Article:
WATERTOWN — During times of crisis, Armenians frequently call for unity as a people and a nation, and during the current era of Armenian independence a number of different fora had been created by various organizations and bodies, including the Armenian government, to bring together Armenian representatives of organizations or regions throughout the world. What has never been attempted is a citizens’ assembly, a body composed of randomly selected Armenians to study and reach recommendations on important but potentially divisive issues. They often are convened by governments, but in this case, it is the Future Armenian Initiative, cofounded by Noubar Afeyan, Artur Alaverdyan, Richard Azarnia, Aram Bekchian, David Tavadian and Ruben Vardanyan in 2021, which is preparing one for Armenians throughout the world to be held this November in Yerevan.
Artak Apitonian, until June 2021 a deputy foreign minister of the Republic of Armenia, and a career diplomat for some thirty years who has served previously in various countries, became the first executive director of the Future Armenian Development Foundation in February 2022. The foundation was created to further the Future Armenian Initiative, he explained, which was launched in 2021.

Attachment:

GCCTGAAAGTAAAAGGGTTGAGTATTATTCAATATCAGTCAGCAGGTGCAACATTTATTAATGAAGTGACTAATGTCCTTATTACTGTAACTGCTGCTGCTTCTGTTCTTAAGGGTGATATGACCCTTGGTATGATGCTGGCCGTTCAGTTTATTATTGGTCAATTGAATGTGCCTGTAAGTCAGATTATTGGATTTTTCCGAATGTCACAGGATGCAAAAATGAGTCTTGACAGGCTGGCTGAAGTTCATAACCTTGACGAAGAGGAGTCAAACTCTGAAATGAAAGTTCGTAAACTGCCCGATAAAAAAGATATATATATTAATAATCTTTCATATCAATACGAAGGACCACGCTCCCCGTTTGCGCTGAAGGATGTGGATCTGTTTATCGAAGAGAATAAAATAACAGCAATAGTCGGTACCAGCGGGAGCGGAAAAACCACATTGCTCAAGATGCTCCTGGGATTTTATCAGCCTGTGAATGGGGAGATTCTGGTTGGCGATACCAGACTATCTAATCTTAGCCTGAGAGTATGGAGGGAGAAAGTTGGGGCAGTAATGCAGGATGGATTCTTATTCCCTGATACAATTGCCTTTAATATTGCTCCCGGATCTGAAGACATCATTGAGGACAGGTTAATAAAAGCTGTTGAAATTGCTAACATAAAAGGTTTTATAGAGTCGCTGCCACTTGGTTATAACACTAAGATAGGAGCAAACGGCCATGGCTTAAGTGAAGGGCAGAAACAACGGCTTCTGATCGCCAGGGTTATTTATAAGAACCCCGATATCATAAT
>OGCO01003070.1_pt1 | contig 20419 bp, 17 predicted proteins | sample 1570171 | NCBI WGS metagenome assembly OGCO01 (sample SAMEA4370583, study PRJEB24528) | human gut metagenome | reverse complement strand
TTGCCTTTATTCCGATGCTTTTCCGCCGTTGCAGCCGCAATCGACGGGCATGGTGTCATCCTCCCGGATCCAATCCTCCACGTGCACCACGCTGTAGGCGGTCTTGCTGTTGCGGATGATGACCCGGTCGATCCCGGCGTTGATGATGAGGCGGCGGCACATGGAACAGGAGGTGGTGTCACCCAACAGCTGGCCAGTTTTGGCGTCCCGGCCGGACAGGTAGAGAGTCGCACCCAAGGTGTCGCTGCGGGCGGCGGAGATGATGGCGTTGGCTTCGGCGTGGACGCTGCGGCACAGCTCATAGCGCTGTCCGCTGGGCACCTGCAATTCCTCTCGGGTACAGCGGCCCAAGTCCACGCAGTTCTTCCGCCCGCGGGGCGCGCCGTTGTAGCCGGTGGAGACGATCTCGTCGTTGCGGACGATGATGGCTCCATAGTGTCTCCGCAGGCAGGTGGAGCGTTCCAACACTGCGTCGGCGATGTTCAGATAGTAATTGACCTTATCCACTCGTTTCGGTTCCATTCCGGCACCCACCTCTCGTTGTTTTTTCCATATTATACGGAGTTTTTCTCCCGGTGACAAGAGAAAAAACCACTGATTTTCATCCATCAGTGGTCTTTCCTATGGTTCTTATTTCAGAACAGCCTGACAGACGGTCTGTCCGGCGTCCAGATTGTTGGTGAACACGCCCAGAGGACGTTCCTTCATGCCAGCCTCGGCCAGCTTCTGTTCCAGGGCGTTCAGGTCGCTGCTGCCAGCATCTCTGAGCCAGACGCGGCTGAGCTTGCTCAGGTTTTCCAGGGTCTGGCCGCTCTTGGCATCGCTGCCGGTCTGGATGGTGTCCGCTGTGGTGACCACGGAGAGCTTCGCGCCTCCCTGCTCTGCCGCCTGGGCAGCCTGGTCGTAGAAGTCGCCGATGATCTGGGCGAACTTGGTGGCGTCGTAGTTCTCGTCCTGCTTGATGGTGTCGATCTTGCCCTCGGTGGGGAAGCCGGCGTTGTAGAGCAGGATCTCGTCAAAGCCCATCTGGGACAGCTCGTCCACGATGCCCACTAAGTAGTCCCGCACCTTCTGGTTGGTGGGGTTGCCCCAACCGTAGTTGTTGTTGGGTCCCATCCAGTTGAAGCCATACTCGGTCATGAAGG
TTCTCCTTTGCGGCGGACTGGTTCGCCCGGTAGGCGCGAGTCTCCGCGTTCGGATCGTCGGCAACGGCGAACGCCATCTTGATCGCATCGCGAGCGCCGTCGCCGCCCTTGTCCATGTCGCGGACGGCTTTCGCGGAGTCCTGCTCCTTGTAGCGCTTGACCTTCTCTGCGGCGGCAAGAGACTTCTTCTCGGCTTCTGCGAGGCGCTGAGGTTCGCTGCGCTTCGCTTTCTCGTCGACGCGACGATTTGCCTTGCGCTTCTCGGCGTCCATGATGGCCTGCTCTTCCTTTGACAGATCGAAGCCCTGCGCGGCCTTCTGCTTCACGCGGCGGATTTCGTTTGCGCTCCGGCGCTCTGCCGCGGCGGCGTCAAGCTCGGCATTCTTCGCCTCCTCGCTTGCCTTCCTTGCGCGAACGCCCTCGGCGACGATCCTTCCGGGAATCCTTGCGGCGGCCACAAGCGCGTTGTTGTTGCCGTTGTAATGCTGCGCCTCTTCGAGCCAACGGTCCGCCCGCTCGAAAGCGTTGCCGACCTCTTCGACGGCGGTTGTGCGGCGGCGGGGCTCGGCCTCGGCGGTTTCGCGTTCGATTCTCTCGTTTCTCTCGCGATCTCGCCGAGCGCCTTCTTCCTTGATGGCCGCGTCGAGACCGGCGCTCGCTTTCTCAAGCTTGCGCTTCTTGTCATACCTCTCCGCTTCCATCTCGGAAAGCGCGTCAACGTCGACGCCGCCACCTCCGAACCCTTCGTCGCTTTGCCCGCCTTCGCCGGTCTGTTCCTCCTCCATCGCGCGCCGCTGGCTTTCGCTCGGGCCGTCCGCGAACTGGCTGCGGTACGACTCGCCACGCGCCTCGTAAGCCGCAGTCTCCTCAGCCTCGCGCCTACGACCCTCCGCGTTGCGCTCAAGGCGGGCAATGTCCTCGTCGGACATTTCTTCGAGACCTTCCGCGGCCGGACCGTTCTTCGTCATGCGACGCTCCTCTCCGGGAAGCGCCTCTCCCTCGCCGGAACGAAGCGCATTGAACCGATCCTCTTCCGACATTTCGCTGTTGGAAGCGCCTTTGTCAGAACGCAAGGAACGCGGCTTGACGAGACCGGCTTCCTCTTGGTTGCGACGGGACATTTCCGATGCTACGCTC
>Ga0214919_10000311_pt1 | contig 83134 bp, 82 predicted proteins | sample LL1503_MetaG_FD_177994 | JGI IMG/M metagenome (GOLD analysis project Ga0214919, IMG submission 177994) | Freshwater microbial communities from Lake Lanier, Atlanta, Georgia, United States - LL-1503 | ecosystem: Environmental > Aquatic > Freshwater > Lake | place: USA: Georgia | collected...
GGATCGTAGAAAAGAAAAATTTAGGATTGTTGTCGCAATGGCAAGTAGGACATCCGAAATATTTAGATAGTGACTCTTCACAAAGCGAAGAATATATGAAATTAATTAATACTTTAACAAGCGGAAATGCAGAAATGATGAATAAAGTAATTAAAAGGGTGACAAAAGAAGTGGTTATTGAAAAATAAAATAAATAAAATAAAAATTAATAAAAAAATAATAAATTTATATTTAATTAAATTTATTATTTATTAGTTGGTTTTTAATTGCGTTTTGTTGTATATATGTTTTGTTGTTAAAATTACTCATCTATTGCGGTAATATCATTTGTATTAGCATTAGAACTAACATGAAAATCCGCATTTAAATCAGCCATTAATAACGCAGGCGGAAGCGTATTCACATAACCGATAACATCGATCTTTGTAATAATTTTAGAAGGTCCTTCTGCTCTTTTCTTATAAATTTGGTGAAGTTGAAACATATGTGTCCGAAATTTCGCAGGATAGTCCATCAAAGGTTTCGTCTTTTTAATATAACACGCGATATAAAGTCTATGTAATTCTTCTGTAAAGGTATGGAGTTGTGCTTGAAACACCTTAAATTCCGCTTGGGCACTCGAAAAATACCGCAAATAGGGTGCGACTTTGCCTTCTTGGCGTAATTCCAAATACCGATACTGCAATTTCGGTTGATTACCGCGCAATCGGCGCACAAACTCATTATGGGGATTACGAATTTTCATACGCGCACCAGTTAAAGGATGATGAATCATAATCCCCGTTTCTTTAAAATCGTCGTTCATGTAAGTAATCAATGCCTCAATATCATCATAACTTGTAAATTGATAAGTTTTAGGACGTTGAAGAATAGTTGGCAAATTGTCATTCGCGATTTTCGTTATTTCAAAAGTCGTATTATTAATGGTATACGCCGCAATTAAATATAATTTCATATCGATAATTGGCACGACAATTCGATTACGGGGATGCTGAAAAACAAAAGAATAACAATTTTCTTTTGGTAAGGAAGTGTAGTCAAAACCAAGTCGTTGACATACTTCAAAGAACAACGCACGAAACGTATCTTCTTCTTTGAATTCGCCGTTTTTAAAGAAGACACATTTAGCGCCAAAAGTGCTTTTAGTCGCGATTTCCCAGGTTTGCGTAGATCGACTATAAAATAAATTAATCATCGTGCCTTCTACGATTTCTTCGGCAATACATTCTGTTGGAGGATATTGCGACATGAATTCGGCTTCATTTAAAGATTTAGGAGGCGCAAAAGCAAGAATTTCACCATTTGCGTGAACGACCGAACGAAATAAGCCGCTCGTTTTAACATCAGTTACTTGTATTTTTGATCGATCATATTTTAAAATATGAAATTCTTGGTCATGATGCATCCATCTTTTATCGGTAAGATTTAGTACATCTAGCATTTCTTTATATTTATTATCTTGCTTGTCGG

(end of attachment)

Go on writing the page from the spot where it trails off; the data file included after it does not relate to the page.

Apitonian said that after leaving the Armenian diplomatic service, “Frankly, the most important thing for me was to make a difference, to do something to overcome the polarization in society and try to bring people together, especially those who want to bring forth change in Armenia. In that sense, it [Future Armenian] was quite harmonious with my values, the values that I have been preaching for almost all my diplomatic career.”
The idea came forth as a result of prior efforts undertaken by a number of the cofounders. Vardanyan and Afeyan launched a program called Armenia 2020 in 2002-2003, which presented various scenarios for Armenia’s development until the year 2020 to the Armenian government as well as to Armenian society and attempted to bring together accomplished Armenians from around the world.
“Unfortunately,” Apitonian explained, “this exercise, although it was very, very rich in content and verified by various experts, not only Armenians but famous international experts, and brought up from the experiences of various countries, just stayed there. It was not taken up by the then government. It was not widespread in public [discussions] and it stayed on paper.”